A recent letter to Congressional leadership signed by 18 leading HIV/AIDS advocacy organizations — including HIV Law Project, the National Minority AIDS Council, and the HIV Medicine Association (HIVMA) — highlights the critical roles that Planned Parenthood and Title X play in preventing the spread of HIV.
As organizations committed to winning the fight against HIV/AIDS in this country, we are strongly opposed to the elimination of Title X funding and the amendment offered by Representative Mike Pence (R-IN) that prohibits Planned Parenthood health centers from receiving federal funds to provide primary and preventive health care services to millions of Americans every year. The elimination of Title X and the Pence amendment—which passed the U.S. House of Representatives on February 18th—is political and ideological, and will result in millions of Americans losing access to essential health care services, including HIV prevention and care.…
The elimination of Title X would result in a crippling loss of funds for thousands of health clinics around the country. The Pence amendment, which would do nothing to reduce the deficit, would eliminate funding streams vital to Planned Parenthood’s provision of affordable, quality care, including Medicaid, Maternal and Child Health program funds, evidence-based teen pregnancy prevention funds, and CDC funding for HIV screening and infertility prevention. As a result, these dangerous provisions would take away health care relied upon by millions of women, disproportionately impacting low-income women and women of color and exacerbating already unacceptable health care disparities.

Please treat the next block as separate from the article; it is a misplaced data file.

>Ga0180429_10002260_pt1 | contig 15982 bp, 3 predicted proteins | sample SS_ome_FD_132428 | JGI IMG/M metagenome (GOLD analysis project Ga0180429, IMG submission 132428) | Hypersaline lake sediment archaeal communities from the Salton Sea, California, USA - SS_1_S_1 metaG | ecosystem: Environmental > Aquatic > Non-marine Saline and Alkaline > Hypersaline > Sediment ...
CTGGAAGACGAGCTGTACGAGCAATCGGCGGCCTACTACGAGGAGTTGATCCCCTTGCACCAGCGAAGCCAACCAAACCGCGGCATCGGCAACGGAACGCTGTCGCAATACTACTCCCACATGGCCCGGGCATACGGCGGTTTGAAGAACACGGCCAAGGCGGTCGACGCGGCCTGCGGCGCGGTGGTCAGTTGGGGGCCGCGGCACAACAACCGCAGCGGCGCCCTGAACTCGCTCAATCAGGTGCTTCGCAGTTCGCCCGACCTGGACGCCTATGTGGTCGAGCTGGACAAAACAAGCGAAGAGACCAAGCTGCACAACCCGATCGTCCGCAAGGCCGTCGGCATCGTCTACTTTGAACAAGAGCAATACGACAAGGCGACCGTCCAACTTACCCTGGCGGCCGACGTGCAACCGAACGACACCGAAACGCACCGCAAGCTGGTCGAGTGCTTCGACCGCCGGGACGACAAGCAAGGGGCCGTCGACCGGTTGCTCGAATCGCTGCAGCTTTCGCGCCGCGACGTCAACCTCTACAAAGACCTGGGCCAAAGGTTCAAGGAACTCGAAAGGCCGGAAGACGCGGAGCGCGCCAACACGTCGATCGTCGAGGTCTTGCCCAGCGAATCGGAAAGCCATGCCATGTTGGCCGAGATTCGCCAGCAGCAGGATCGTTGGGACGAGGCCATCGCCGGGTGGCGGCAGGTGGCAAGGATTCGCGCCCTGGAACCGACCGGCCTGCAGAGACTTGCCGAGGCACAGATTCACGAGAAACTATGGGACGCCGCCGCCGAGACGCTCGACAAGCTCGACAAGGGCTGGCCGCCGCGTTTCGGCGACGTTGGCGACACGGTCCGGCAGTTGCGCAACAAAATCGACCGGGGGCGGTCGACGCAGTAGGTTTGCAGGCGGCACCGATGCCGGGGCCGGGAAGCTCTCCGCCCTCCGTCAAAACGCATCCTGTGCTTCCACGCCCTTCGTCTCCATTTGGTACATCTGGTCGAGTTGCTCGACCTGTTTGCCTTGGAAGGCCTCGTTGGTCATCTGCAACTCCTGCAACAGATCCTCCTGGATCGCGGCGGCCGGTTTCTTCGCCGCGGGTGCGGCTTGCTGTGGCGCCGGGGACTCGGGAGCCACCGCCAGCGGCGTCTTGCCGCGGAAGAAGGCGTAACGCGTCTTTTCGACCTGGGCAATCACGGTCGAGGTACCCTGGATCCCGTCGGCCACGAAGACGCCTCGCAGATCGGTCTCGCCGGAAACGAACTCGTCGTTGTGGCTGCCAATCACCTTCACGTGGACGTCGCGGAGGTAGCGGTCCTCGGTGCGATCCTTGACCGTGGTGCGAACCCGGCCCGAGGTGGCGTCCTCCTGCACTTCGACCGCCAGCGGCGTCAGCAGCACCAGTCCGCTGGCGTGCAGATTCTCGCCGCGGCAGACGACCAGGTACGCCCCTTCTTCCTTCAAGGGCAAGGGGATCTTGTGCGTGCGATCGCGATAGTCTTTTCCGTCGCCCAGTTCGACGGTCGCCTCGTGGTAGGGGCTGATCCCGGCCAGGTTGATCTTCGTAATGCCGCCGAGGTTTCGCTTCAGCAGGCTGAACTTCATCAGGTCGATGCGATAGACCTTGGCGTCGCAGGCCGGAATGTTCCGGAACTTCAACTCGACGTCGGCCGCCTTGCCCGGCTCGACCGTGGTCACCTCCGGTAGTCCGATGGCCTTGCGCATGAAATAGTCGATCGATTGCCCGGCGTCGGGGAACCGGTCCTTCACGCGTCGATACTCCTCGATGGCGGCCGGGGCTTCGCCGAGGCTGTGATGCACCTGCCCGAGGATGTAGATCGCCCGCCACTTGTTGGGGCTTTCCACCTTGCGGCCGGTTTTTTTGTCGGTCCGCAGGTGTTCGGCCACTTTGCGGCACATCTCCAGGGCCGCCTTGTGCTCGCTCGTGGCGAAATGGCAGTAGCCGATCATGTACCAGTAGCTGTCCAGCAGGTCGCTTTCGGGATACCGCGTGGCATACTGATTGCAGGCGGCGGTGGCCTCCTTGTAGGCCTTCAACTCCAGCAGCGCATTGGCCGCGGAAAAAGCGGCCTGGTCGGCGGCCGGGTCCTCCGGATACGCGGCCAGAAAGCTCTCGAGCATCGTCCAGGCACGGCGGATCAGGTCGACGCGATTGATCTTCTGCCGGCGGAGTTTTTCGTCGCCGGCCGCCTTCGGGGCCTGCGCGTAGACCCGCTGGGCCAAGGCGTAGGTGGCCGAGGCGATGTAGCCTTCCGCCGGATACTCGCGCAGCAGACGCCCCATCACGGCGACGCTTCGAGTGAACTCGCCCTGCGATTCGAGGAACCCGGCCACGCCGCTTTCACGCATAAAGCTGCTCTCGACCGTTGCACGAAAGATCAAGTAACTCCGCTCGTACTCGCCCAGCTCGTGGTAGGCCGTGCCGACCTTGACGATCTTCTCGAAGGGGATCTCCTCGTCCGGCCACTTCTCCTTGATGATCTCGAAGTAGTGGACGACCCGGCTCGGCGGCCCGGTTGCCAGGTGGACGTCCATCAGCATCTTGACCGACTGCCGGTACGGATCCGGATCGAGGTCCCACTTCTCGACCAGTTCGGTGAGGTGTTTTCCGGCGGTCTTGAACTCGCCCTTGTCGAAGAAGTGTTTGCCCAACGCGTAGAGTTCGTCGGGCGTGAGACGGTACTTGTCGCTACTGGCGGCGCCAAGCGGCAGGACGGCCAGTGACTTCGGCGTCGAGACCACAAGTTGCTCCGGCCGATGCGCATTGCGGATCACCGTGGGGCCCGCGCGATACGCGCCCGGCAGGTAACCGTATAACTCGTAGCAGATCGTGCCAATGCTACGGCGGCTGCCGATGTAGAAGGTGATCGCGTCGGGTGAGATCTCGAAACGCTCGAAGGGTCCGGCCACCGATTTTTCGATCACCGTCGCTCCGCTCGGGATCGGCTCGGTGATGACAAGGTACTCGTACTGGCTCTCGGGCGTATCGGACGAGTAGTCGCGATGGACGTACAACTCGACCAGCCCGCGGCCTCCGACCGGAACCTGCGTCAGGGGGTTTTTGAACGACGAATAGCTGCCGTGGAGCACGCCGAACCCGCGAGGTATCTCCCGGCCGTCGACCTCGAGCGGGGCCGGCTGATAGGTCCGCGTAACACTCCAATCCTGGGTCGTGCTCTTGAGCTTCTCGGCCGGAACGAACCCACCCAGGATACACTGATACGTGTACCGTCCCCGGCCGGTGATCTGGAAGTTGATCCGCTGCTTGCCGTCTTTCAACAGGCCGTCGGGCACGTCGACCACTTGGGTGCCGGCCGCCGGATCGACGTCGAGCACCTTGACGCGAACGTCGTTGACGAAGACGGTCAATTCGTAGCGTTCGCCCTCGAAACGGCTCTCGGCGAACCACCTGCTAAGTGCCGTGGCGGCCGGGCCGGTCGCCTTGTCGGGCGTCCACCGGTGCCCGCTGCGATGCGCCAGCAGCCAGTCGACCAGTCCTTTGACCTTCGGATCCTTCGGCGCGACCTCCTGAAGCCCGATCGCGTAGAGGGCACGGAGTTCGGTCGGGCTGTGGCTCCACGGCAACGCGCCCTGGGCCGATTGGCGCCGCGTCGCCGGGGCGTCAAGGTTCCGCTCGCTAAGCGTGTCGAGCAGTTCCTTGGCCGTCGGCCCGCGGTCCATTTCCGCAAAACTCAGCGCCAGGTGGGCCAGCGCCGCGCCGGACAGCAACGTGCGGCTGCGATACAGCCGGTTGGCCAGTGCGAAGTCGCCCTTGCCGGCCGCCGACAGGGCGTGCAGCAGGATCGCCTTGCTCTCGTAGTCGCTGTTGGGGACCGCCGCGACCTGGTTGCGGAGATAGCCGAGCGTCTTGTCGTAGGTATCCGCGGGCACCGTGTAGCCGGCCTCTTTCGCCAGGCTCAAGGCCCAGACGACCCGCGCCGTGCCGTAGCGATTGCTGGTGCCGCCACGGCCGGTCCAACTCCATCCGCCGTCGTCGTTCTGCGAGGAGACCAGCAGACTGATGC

Well that just about says it all, right? HIV/AIDS advocates the world over agree that the first step to stopping this epidemic cold is for everyone to know his or her status and if positive, to seek treatment early on. We want to prevent the spread of these diseases as well as help those infected to manage their health and lives. How can we do this effectively if the first line of defense – often community-based health centers (like Planned Parenthood) – are disarmed by a political and social agenda?
This year, if we want to move forward in the fight against HIV/AIDS, especially for women and girls, we need to fight against these proposed cuts to family planning and Planned Parenthood in Congress. These attacks will not save money (Publicly supported family planning saves the government $3.74 for every dollar invested), they will not reduce the number of abortions in America, and they will not lead to money being redistributed to other health care providers. In fact, other clinics already fear the defunding of Planned Parenthood; afraid they cannot take up the slack. Instead, these attacks will leave millions of women and teen girls without a familiar, low-cost option to get tested for HIV and obtain support in maintaining a healthy, safe sex life.
Tell Congress that these attacks won’t fly. Tell them that family planning funding is important to fighting HIV/AIDS. Sign Planned Parenthood’s open letter.